Siemens Gamesa to install recyclable blade this summer at kaskasi


Siemens Gamesa has announced that this summer it is installing the world's first recyclable blade at RWE's
Kaskasi wind farm in German waters. The 81-meter long blades are designed to enable the recycling of the composite parts into new products at the end of their lifecycle.

For its recyclable blade, Siemens Gamesa is using a new resin type, with a chemical structure that makes it possible to separate the resin from other components. The process protects the properties of the materials and so allows them to be reused in new casting applications, for example in the automotive industry, or in consumer goods like flight cases and flatscreen casings.


The 342 MW
Kaskasi wind project is located 35 kilometres north of the island of Heligoland, Germany. Installation of the wind turbines is scheduled to start this summer. The project is planned to be fully commissioned by the end of 2022. Once fully operational, the project is expected to supply the equivalent of 400,000 households a year with green energy.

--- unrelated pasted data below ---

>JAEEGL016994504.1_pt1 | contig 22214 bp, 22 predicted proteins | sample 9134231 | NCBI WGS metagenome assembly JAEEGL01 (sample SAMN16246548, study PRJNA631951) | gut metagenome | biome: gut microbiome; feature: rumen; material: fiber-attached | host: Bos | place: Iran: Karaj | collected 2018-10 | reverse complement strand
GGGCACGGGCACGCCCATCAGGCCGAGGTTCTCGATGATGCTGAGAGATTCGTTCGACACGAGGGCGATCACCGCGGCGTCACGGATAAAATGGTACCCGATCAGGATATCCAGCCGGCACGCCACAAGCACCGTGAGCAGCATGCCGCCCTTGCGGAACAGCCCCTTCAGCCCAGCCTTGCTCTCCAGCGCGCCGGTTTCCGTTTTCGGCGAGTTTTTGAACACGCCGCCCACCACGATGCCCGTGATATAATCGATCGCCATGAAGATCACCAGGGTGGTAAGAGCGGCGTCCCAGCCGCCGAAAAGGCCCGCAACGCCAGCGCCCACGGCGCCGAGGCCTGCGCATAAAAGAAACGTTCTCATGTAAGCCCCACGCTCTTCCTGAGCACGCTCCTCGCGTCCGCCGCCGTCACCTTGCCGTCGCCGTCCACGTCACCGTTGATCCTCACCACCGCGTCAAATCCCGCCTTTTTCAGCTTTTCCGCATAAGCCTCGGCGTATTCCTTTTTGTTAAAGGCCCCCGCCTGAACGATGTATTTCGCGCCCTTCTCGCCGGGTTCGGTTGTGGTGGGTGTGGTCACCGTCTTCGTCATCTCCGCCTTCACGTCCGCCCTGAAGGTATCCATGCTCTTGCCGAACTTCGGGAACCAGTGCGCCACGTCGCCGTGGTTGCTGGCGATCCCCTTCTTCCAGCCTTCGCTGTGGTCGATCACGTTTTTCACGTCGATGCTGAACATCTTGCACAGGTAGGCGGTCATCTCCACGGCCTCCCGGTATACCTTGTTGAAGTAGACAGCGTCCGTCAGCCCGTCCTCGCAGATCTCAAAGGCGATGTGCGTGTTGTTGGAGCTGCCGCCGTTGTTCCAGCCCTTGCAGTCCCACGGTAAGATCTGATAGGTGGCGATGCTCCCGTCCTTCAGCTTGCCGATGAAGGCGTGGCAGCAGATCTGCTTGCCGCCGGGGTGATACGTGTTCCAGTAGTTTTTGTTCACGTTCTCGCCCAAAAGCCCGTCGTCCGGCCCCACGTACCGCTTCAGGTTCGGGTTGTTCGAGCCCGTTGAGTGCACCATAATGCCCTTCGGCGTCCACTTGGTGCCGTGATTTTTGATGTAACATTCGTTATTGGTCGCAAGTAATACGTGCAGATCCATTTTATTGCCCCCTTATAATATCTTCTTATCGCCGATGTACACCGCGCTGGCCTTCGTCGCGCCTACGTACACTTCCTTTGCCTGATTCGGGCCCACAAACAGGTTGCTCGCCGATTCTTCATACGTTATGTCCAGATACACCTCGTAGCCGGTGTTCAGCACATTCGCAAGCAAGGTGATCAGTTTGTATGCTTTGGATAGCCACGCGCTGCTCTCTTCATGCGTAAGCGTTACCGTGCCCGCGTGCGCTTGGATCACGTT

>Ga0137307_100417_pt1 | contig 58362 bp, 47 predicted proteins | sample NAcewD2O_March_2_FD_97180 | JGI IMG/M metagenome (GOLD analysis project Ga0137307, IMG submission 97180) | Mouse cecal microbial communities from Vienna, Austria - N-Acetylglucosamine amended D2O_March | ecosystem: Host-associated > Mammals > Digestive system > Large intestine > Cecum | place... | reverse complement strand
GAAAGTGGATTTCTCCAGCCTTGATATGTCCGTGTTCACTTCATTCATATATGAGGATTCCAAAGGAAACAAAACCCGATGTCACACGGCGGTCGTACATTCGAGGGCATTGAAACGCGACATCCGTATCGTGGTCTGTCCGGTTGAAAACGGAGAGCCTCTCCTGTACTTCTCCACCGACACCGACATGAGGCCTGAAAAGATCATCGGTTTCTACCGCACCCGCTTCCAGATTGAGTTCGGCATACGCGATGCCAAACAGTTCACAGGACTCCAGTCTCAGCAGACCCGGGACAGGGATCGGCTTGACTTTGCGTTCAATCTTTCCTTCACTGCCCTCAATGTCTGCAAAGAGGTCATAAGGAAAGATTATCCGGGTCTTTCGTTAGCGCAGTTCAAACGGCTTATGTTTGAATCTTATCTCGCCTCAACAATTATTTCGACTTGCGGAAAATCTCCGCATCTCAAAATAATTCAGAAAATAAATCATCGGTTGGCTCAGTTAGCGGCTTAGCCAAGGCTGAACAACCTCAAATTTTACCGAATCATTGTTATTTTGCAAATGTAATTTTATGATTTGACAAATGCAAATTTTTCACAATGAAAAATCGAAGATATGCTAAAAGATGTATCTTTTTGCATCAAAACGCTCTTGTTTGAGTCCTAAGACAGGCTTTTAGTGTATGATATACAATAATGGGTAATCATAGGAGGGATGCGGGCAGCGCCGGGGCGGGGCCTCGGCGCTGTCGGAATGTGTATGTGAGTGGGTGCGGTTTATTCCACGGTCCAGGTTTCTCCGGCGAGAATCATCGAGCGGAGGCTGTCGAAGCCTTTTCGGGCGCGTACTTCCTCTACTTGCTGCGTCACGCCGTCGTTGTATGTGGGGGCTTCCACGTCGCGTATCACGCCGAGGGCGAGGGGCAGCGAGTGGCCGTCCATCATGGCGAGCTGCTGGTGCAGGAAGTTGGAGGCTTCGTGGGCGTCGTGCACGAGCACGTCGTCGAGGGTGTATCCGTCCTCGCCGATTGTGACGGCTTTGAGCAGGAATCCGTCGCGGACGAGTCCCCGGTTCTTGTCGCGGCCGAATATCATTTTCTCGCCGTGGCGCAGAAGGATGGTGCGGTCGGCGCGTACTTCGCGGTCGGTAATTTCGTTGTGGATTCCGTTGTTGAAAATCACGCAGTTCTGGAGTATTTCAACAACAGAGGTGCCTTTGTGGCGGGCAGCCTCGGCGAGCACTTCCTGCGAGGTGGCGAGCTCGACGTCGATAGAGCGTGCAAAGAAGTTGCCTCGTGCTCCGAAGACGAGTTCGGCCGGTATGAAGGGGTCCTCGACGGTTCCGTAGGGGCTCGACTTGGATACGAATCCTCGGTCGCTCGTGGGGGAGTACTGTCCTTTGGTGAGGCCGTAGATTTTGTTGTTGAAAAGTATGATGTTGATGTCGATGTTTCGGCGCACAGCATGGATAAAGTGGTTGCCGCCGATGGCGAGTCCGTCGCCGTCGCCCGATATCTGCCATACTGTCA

RWE has plans to trial other innovations at its
Kaskasi wind farm. RWE installing, for the first time ever, special collars around three monopile foundations. The steel collars are designed based on a RWE patent and will be installed at seabed level. The space between collar and monopile foundation will be filled with grout material to create a stable connection. RWE will carry out accompanying tests to verify that the collar improves structural behaviour, compared to standard monopiles.

Furthermore,
Kaskasi is he first commercial offshore wind farm in the world to using a new installation method for driving the wind turbine foundations into the seabed to their target penetration depth. In comparison to conventional hammering techniques the innovative vibro pile driving method will speed up the process of installing the foundations, has a gentler impact on the structure while producing far less noise, and reduces impacts on the maritime environment, according to RWE.

For more information on offshore wind farms worldwide, click here.